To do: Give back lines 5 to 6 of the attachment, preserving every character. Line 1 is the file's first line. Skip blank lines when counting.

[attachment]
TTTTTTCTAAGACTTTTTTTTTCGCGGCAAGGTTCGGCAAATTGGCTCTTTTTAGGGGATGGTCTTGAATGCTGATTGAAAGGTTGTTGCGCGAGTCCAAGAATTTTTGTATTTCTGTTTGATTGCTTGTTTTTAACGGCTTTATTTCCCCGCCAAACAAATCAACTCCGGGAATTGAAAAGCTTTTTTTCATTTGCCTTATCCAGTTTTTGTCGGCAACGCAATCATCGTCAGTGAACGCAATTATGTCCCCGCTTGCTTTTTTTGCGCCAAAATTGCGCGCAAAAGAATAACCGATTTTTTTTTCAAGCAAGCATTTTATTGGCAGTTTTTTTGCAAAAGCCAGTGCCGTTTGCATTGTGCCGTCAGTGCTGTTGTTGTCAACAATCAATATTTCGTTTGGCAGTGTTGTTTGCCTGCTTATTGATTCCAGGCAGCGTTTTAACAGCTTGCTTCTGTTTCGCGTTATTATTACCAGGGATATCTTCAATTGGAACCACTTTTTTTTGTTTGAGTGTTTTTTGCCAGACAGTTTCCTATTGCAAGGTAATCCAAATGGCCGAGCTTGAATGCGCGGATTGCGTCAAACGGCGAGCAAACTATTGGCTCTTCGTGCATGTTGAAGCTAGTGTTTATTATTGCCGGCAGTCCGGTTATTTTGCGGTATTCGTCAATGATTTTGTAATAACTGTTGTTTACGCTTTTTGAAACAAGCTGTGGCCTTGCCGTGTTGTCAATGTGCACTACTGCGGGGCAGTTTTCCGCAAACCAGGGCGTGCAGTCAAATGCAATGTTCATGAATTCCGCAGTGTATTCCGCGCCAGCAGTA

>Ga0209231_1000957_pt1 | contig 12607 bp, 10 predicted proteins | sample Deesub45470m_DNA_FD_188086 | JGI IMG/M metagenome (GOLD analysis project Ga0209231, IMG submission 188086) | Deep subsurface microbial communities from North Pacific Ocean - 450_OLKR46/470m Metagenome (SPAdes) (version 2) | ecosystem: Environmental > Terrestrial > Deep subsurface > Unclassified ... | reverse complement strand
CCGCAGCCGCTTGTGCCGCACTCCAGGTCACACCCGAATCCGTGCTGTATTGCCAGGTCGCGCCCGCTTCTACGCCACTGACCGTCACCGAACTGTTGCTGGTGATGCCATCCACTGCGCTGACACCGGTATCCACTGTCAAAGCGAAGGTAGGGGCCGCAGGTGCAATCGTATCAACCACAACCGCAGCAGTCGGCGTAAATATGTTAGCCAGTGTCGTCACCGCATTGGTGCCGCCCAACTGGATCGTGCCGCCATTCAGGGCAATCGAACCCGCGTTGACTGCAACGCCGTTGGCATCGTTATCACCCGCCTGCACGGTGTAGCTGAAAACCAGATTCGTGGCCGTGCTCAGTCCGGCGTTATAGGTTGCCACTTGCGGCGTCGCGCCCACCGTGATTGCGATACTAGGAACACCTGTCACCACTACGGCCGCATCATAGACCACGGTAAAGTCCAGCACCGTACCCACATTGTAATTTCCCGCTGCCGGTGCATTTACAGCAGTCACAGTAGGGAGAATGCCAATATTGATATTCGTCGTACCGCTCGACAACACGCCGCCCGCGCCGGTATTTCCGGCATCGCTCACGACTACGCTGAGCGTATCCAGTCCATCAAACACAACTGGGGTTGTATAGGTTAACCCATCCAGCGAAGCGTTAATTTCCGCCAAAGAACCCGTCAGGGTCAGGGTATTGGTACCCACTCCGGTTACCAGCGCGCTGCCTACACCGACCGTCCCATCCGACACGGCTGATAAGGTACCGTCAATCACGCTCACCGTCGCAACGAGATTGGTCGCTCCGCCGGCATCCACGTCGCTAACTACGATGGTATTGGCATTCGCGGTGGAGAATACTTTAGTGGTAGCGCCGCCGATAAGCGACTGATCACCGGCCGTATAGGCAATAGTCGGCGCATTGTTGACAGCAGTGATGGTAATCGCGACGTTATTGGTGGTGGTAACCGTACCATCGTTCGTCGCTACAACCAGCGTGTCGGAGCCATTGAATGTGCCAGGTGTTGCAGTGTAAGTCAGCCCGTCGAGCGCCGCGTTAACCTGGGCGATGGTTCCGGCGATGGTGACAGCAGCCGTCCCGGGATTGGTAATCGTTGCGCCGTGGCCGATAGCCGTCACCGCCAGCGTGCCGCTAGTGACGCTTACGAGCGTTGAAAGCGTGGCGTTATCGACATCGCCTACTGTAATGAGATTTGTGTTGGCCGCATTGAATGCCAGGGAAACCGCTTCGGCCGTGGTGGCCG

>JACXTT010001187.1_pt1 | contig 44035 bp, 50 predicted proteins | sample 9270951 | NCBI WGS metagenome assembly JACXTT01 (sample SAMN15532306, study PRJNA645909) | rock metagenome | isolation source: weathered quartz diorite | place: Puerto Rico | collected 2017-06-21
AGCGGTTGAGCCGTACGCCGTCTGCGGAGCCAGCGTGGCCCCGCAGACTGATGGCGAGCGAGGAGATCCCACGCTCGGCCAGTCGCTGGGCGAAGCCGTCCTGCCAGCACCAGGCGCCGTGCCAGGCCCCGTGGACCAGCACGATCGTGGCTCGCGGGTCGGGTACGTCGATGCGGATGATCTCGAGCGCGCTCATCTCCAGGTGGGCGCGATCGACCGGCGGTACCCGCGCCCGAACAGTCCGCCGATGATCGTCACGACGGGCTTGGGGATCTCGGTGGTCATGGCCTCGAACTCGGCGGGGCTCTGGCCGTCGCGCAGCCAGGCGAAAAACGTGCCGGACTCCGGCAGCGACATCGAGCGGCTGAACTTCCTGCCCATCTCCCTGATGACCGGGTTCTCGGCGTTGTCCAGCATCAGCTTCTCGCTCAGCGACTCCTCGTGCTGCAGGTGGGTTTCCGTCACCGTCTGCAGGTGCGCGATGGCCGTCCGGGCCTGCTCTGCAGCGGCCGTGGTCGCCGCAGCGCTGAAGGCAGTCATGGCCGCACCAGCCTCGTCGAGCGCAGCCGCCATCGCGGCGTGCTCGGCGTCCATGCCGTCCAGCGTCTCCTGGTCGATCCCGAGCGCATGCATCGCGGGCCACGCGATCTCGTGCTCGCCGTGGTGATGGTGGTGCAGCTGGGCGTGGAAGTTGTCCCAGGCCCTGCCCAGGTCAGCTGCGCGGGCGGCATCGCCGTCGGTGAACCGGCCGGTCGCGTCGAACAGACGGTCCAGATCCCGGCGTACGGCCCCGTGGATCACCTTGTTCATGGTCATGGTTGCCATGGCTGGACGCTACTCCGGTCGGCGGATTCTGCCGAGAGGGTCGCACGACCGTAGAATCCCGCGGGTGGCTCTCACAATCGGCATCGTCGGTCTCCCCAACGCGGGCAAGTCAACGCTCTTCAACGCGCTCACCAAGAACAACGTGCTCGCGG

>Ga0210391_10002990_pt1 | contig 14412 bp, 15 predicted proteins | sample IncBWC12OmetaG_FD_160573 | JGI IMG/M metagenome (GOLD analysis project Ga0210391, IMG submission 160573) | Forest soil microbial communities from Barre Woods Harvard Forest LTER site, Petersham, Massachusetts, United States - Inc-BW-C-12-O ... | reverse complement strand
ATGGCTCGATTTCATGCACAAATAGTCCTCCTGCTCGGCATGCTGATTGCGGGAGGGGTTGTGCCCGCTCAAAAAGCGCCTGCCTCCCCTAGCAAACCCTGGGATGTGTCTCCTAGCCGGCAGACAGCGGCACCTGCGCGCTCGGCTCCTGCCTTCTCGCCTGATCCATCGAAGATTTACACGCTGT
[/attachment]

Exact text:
AGCGGTTGAGCCGTACGCCGTCTGCGGAGCCAGCGTGGCCCCGCAGACTGATGGCGAGCGAGGAGATCCCACGCTCGGCCAGTCGCTGGGCGAAGCCGTCCTGCCAGCACCAGGCGCCGTGCCAGGCCCCGTGGACCAGCACGATCGTGGCTCGCGGGTCGGGTACGTCGATGCGGATGATCTCGAGCGCGCTCATCTCCAGGTGGGCGCGATCGACCGGCGGTACCCGCGCCCGAACAGTCCGCCGATGATCGTCACGACGGGCTTGGGGATCTCGGTGGTCATGGCCTCGAACTCGGCGGGGCTCTGGCCGTCGCGCAGCCAGGCGAAAAACGTGCCGGACTCCGGCAGCGACATCGAGCGGCTGAACTTCCTGCCCATCTCCCTGATGACCGGGTTCTCGGCGTTGTCCAGCATCAGCTTCTCGCTCAGCGACTCCTCGTGCTGCAGGTGGGTTTCCGTCACCGTCTGCAGGTGCGCGATGGCCGTCCGGGCCTGCTCTGCAGCGGCCGTGGTCGCCGCAGCGCTGAAGGCAGTCATGGCCGCACCAGCCTCGTCGAGCGCAGCCGCCATCGCGGCGTGCTCGGCGTCCATGCCGTCCAGCGTCTCCTGGTCGATCCCGAGCGCATGCATCGCGGGCCACGCGATCTCGTGCTCGCCGTGGTGATGGTGGTGCAGCTGGGCGTGGAAGTTGTCCCAGGCCCTGCCCAGGTCAGCTGCGCGGGCGGCATCGCCGTCGGTGAACCGGCCGGTCGCGTCGAACAGACGGTCCAGATCCCGGCGTACGGCCCCGTGGATCACCTTGTTCATGGTCATGGTTGCCATGGCTGGACGCTACTCCGGTCGGCGGATTCTGCCGAGAGGGTCGCACGACCGTAGAATCCCGCGGGTGGCTCTCACAATCGGCATCGTCGGTCTCCCCAACGCGGGCAAGTCAACGCTCTTCAACGCGCTCACCAAGAACAACGTGCTCGCGG

>Ga0210391_10002990_pt1 | contig 14412 bp, 15 predicted proteins | sample IncBWC12OmetaG_FD_160573 | JGI IMG/M metagenome (GOLD analysis project Ga0210391, IMG submission 160573) | Forest soil microbial communities from Barre Woods Harvard Forest LTER site, Petersham, Massachusetts, United States - Inc-BW-C-12-O ... | reverse complement strand